Nothing says Chesapeake Bay more than Old Bay and crabs, or Old Bay and just about anything seafood, right? Turns out the reddish seasoning on your crabs and shrimp may not be Old Bay, but rather another spice blend that’s been around nearly as long.
Never Heard of J.O. Spice?
Baltimore Sun reports if you’re buying crabs from a Maryland carry-out or crab house, more than likely it’s J.O Seasoning.
J.O. is also in regional products that you may have simply assumed were spiced with Old Bay, such as Route 11 Chips.
Is J.O. an Old Bay bait-and-switch? Turns out, no.
Old Bay was started in 1939 by a German immigrant who fled Nazi Germany.
J.O. Spice began in 1945 by a couple born and raised on Tangier Island, Virginia — J.O. (James Ozzle) Strigle and his wife, Dot.
At the time, Baltimore became a hub for spice blending due to foreign spices coming into the U.S. through the Port of Baltimore.
Both J.O. and Old Bay set up spice shops in Baltimore.
What’s in J.O. Spice?
Both Old Bay and J.O. have secret recipes but share the basics: celery salt, red and black peppers, and paprika.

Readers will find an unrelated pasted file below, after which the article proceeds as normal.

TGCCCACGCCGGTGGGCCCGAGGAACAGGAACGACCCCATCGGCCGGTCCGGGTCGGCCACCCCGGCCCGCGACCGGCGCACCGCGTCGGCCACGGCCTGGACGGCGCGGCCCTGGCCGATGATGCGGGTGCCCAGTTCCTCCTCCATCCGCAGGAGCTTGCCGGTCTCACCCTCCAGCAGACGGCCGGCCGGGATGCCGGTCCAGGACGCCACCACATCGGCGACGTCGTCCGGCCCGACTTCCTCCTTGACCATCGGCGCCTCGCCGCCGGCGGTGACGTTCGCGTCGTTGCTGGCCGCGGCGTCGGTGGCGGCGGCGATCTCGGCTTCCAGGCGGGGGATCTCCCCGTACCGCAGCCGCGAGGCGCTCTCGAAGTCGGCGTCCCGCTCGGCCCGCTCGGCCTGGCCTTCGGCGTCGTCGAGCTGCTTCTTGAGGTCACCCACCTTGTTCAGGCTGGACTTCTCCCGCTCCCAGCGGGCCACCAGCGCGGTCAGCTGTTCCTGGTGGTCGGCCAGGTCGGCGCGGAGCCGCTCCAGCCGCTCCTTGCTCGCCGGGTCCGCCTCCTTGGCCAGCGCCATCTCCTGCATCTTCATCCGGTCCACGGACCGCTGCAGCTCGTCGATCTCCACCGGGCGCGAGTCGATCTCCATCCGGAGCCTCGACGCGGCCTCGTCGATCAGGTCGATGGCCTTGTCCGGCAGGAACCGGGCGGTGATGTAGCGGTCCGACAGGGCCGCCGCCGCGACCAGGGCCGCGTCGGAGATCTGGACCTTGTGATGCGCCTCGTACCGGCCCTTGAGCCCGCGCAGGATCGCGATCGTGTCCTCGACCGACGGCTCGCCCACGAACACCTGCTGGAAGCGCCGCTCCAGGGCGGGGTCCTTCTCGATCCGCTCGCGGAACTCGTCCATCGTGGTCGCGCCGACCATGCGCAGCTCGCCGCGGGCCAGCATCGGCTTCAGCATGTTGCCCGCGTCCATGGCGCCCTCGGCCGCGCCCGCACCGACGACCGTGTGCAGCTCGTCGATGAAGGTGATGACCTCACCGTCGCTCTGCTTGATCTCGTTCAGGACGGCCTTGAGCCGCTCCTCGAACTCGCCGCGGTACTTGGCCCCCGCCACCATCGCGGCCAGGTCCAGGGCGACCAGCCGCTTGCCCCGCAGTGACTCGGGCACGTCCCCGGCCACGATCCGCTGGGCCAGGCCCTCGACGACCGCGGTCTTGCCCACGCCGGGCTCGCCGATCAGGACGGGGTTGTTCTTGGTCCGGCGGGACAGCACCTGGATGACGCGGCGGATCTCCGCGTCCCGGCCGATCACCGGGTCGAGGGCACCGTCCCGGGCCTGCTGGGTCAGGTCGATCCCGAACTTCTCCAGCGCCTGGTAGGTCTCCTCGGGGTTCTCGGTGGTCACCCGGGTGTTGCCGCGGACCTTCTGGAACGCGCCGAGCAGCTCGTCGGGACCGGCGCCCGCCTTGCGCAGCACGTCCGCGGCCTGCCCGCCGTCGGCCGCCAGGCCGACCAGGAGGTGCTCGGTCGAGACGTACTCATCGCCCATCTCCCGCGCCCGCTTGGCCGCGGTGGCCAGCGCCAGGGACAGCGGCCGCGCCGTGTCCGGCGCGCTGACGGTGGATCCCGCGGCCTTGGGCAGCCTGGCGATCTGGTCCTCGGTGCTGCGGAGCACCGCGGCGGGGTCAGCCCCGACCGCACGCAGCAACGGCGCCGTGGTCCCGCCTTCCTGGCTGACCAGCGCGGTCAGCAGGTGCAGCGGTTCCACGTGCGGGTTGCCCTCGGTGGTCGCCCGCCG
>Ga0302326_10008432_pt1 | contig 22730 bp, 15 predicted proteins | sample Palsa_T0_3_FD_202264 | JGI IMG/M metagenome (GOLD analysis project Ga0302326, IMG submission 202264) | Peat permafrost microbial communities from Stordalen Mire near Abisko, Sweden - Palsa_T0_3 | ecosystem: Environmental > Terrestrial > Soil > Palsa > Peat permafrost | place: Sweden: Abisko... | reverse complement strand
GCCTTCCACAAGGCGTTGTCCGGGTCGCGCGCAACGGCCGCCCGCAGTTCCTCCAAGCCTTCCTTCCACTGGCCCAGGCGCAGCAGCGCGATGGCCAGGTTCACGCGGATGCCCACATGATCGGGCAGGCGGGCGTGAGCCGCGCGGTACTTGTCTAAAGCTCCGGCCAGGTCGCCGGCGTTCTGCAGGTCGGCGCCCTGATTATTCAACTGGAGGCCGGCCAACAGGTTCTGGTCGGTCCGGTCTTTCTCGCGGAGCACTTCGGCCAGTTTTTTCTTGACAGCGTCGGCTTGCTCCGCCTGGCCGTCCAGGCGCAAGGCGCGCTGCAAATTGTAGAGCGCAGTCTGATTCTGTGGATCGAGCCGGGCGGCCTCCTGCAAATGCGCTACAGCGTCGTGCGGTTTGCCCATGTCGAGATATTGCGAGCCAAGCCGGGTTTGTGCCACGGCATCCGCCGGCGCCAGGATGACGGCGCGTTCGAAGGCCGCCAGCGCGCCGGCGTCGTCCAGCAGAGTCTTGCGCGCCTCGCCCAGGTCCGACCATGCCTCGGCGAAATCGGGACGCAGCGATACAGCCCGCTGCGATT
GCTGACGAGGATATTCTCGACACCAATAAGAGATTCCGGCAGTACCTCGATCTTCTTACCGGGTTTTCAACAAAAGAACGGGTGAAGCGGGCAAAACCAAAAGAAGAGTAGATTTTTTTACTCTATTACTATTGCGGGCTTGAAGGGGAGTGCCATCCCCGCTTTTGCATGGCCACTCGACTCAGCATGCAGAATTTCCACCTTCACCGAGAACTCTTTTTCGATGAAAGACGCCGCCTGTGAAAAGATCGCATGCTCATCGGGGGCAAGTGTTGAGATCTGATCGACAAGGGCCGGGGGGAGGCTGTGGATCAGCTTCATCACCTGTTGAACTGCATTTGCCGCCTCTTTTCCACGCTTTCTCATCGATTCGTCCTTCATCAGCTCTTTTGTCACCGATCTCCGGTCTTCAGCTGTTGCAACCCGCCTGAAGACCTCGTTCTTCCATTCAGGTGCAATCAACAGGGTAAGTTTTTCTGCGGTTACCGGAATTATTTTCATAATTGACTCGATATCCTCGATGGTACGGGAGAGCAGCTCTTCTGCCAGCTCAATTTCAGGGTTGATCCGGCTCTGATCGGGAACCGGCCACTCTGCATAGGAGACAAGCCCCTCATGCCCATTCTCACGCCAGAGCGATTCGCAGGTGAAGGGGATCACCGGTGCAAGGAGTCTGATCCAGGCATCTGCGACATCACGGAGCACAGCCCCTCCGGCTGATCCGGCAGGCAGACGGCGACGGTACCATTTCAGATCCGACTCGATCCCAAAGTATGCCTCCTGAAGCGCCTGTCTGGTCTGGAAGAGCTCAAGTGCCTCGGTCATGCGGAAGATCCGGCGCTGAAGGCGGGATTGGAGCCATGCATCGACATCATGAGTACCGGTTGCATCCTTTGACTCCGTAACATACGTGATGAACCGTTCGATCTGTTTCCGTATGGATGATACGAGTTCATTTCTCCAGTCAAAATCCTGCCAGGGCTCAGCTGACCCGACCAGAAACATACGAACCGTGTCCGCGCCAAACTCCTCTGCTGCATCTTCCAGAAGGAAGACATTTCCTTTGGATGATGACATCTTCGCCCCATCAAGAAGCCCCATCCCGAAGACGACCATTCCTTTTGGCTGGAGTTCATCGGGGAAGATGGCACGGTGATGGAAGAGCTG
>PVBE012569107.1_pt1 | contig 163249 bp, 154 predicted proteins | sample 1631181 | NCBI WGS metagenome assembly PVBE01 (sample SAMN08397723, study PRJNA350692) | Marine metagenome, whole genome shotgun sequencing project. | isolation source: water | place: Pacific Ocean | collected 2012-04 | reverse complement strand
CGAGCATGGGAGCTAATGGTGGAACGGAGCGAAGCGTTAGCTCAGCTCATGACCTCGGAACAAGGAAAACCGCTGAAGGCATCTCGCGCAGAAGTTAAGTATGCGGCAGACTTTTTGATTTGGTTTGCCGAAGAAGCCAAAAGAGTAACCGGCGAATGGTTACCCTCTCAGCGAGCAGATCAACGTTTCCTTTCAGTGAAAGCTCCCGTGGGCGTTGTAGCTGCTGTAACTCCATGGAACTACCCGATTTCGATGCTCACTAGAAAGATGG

Several online cooking websites swear they’ve discovered the Old Bay recipe.
No one much cares to break down the J.O. combination, although J.O. claims to use a “custom blend using ingredients and a special salt, which adhere to the steamed crab.”
Old Bay went big-time when it was bought by McCormack & Company in 1990 and became a national product.
J.O. stayed a family-owned company, based in an industrial park just outside the Baltimore beltway on the Washington, DC, side.
Old Bay’s outlet is in Baltimore’s posh Harborplace, a shopping center at the Inner Harbor.
Unlike Old Bay, J.O. has a factory outlet at the warehouse, next to the corporate office. The way factory outlets used to be.
That just about sums up the difference between the two spices.
The Baltimore Sun reports you won’t find J.O Spice in a Safeway, but the grocery story chain does steam its shrimp in J.O.’s No. 1 blend.
Where Do You Buy J.O.?
There are several versions of J.O. Seasoning. #1 is the all-purpose version. #2 is crab seasoning. There are several more for different types of meats and seafood.
You’ll find them in Annapolis, Maryland, tourist shops, and Maryland hardware stores.
Where in those hardware stores? The BBQ section, of course… and often near the checkout counter, not far from the peanuts.